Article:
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Situational Awareness of Your Weakest Link

It has often been said: A chain is only as strong as its weakest link.” [tweet this] This is true. Regardless of how fortified the individual links are, when the chain is stressed under a load, the breaking point will be the weakest link. The same can be said of situational awareness at an emergency scene. Each member of the team is a link in the proverbial chain. The load at an emergency incident is workload and stress (physical and emotional). When situational awareness breaks down, the entire team is vulnerable.

I make this point because the audiences in my Situational Awareness and Decision-Making classes are often senior staff and company officers – the decision makers and commanders. For whatever reason, the line personnel are often left out (maybe it’s a financial constraint – I’m not judging, just observing). Ironically, when the program is over I often receive feedback that includes: “Everyone in our department needs to be trained on this material.”

Indeed! The emergency scene can become a very frustrating – not to mention an extremely dangerous – place if any responder is operating with under-developed situational awareness. The high stress, time-constrained incident scene is no place to teach situational awareness. But it is the place where flawed situational awareness contributes to bad outcomes.

The fundamentals of situational awareness and decision-making (and the human behavior that contributes to success and failure) are best taught in a calm, low-stress classroom environment. This includes EVERYONE, not just commanders and officers. If the newest firefighter operating at an emergency scene has flawed situational awareness, it may jeopardize scene safety.

Developing the situational awareness of the newest responders can be especially challenging because they have so much to learn. It pains me to talk to young responders and ask them about their training. They tell me about how they have been trained as firefighters, rescue technicians, HAZMAT specialists, EMTs, and paramedics. When I ask them about their training on situational awareness and decision-making you can hear the crickets in the room. A responder who lacks the understanding of how to develop and maintain situational awareness is a weak link.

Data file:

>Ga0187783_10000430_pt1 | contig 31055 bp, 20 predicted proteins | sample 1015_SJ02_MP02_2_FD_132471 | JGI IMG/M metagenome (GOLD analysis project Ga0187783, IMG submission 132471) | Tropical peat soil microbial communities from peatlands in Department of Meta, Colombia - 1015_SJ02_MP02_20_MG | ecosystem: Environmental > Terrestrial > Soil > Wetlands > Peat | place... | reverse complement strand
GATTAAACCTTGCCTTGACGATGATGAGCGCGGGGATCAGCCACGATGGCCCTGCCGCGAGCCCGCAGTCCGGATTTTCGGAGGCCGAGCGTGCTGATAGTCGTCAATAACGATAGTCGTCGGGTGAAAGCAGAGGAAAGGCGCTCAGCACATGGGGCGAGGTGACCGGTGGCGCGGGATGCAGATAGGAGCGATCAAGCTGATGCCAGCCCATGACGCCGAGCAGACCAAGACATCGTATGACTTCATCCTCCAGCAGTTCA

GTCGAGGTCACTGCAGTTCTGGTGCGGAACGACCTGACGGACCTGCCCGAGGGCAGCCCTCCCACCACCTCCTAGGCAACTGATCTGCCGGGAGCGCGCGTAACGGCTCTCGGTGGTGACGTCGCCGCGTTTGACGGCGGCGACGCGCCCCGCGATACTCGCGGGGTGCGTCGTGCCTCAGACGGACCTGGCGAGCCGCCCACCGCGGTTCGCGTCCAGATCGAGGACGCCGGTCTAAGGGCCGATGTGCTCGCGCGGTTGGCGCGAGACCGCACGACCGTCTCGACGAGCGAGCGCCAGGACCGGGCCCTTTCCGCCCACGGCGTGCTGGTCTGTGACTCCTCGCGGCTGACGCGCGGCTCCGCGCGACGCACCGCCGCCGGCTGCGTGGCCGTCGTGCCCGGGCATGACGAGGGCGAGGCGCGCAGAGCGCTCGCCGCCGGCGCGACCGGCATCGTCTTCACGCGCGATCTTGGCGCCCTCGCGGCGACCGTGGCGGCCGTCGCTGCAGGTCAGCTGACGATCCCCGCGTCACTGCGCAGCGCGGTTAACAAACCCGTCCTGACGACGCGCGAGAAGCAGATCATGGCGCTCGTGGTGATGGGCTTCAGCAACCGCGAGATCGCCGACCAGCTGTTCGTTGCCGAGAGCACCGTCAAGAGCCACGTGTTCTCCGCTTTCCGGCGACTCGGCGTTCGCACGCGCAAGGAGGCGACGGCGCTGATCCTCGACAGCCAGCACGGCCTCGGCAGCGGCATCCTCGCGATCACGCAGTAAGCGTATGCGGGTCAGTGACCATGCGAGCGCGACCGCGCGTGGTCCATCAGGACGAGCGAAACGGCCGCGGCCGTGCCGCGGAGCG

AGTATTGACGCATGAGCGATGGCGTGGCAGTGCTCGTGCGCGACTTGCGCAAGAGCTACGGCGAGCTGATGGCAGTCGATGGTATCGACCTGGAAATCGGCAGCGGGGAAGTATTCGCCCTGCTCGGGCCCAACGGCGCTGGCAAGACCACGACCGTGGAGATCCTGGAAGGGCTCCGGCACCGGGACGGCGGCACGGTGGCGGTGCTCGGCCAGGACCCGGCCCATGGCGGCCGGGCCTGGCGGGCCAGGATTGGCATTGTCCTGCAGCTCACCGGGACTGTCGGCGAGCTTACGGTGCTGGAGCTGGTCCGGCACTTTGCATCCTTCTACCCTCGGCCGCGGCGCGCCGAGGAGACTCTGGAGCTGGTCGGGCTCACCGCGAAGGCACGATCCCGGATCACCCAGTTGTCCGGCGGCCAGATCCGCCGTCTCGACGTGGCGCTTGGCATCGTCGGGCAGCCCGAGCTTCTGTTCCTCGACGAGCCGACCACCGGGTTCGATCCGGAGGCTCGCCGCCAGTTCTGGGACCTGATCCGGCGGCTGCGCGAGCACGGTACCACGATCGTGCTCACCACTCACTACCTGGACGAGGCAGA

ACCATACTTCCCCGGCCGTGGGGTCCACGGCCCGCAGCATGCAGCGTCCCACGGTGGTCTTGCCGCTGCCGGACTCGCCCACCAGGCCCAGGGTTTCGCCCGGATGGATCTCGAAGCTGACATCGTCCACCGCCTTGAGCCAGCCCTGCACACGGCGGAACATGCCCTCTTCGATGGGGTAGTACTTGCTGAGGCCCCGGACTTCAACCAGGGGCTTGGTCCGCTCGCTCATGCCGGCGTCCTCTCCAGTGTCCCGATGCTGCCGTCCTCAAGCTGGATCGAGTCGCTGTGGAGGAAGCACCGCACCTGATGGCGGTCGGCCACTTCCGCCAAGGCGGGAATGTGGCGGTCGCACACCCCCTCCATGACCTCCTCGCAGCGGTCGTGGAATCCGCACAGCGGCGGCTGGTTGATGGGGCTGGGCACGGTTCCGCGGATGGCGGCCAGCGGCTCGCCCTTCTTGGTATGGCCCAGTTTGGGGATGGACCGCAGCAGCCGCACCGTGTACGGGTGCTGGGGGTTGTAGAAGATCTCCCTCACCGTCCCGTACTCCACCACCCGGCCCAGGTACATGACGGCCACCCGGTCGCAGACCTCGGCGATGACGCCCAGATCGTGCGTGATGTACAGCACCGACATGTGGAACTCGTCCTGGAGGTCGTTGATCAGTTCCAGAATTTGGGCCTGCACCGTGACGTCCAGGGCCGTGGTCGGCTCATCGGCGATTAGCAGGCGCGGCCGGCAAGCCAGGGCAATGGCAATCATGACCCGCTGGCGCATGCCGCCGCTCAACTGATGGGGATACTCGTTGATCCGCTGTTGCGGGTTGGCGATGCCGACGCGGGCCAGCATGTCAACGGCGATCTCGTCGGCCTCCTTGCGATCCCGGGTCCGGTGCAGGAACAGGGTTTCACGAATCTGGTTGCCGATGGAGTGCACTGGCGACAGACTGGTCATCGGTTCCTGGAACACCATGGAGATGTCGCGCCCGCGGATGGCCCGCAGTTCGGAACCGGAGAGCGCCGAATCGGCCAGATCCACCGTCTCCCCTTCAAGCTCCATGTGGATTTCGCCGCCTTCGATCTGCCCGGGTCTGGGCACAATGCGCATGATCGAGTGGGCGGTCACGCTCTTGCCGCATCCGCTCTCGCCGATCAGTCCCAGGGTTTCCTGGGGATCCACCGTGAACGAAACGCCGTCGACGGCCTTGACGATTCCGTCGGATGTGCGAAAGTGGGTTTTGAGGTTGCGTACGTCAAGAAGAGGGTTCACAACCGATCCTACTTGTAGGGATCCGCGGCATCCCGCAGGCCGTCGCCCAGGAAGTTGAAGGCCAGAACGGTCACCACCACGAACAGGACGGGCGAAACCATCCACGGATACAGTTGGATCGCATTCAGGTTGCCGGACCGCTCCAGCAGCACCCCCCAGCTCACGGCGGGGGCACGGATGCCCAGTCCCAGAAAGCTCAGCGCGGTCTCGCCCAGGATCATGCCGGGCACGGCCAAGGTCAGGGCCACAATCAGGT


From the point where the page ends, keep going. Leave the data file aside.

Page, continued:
Chief Gasaway’s Advice

AdviceThe solution to this problem, while simple, may not be easy. Simply, all responders need to be trained on how to develop and maintain strong situational awareness. What keeps this from being easy is those people who would be the teachers of this topic do not understand enough about the topic to be a good teacher. Situational awareness is more than paying attention. It takes me two full days to comprehensively teach a class on situational awareness and decision-making. TWO DAYS!

My situational awareness and decision-making classes do not focus on strategy and tactics. In fact, I never talk once about tactical performance. There are plenty of other people out there on a local level who are good tactical instructors who can teach that. Teaching situational awareness and decision-making is a specialty topic. [tweet this] Make sure ALL your responders are being properly taught about situational awareness from an instructor who possesses a deep understanding of how to develop and maintain situational awareness, how it can be lost, and how it can be regained if it is lost.

Action Items

Situational Awareness Matters!1. Share your understanding of how situational awareness is developed, maintained, lost, and regained.

2. Describe the training you received on how to develop and maintain situational awareness.

3. Discuss how you identify your weak links as they relate to situational awareness and the process your department uses to fix these challenges.


The mission of Situational Awareness Matters is simple: Help first responders see the bad things coming… in time to change the outcome.

Safety begins with SA! 


Share your comments on this article in the “Leave a Reply” box below. If you want to send me incident pictures, videos or have an idea you’d like me to research and write about, contact me. I really enjoy getting feedback and supportive messages from fellow first responders. It gives me the energy to work harder for you.




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